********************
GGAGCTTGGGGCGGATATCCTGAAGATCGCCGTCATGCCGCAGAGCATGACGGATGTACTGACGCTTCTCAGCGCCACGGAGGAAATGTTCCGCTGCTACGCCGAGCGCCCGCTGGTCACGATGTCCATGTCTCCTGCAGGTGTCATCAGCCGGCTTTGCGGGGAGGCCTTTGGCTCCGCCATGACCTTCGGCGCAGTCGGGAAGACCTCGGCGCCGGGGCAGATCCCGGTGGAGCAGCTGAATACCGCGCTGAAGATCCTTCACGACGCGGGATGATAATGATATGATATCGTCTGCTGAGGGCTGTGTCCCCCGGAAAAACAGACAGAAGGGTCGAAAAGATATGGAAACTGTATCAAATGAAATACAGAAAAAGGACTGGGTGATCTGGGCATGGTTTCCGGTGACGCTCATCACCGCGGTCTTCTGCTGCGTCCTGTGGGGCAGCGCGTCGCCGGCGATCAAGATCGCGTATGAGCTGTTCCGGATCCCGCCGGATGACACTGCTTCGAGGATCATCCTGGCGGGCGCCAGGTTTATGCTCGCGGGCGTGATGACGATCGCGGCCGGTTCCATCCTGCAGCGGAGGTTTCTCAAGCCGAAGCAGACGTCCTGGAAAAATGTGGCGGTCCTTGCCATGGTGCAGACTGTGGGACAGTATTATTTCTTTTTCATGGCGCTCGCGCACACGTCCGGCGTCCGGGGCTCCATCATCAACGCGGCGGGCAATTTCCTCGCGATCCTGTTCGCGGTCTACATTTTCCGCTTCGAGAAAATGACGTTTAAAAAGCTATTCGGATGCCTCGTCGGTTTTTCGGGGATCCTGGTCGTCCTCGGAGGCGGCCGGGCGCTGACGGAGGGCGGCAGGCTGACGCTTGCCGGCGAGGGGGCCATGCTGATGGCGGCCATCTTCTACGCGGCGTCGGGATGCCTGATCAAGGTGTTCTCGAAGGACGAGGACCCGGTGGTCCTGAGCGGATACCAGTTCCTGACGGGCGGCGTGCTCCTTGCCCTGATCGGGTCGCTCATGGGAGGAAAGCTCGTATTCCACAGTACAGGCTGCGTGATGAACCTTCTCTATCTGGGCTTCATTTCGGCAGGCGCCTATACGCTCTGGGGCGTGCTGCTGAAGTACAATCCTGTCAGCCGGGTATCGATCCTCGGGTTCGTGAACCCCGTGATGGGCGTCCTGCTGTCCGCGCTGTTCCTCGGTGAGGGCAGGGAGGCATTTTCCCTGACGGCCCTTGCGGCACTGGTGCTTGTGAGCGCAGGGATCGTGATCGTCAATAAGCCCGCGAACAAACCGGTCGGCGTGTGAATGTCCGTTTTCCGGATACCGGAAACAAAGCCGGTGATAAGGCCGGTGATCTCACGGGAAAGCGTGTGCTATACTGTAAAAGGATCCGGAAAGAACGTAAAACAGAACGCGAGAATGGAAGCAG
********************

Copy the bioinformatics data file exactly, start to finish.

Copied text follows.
GGAGCTTGGGGCGGATATCCTGAAGATCGCCGTCATGCCGCAGAGCATGACGGATGTACTGACGCTTCTCAGCGCCACGGAGGAAATGTTCCGCTGCTACGCCGAGCGCCCGCTGGTCACGATGTCCATGTCTCCTGCAGGTGTCATCAGCCGGCTTTGCGGGGAGGCCTTTGGCTCCGCCATGACCTTCGGCGCAGTCGGGAAGACCTCGGCGCCGGGGCAGATCCCGGTGGAGCAGCTGAATACCGCGCTGAAGATCCTTCACGACGCGGGATGATAATGATATGATATCGTCTGCTGAGGGCTGTGTCCCCCGGAAAAACAGACAGAAGGGTCGAAAAGATATGGAAACTGTATCAAATGAAATACAGAAAAAGGACTGGGTGATCTGGGCATGGTTTCCGGTGACGCTCATCACCGCGGTCTTCTGCTGCGTCCTGTGGGGCAGCGCGTCGCCGGCGATCAAGATCGCGTATGAGCTGTTCCGGATCCCGCCGGATGACACTGCTTCGAGGATCATCCTGGCGGGCGCCAGGTTTATGCTCGCGGGCGTGATGACGATCGCGGCCGGTTCCATCCTGCAGCGGAGGTTTCTCAAGCCGAAGCAGACGTCCTGGAAAAATGTGGCGGTCCTTGCCATGGTGCAGACTGTGGGACAGTATTATTTCTTTTTCATGGCGCTCGCGCACACGTCCGGCGTCCGGGGCTCCATCATCAACGCGGCGGGCAATTTCCTCGCGATCCTGTTCGCGGTCTACATTTTCCGCTTCGAGAAAATGACGTTTAAAAAGCTATTCGGATGCCTCGTCGGTTTTTCGGGGATCCTGGTCGTCCTCGGAGGCGGCCGGGCGCTGACGGAGGGCGGCAGGCTGACGCTTGCCGGCGAGGGGGCCATGCTGATGGCGGCCATCTTCTACGCGGCGTCGGGATGCCTGATCAAGGTGTTCTCGAAGGACGAGGACCCGGTGGTCCTGAGCGGATACCAGTTCCTGACGGGCGGCGTGCTCCTTGCCCTGATCGGGTCGCTCATGGGAGGAAAGCTCGTATTCCACAGTACAGGCTGCGTGATGAACCTTCTCTATCTGGGCTTCATTTCGGCAGGCGCCTATACGCTCTGGGGCGTGCTGCTGAAGTACAATCCTGTCAGCCGGGTATCGATCCTCGGGTTCGTGAACCCCGTGATGGGCGTCCTGCTGTCCGCGCTGTTCCTCGGTGAGGGCAGGGAGGCATTTTCCCTGACGGCCCTTGCGGCACTGGTGCTTGTGAGCGCAGGGATCGTGATCGTCAATAAGCCCGCGAACAAACCGGTCGGCGTGTGAATGTCCGTTTTCCGGATACCGGAAACAAAGCCGGTGATAAGGCCGGTGATCTCACGGGAAAGCGTGTGCTATACTGTAAAAGGATCCGGAAAGAACGTAAAACAGAACGCGAGAATGGAAGCAG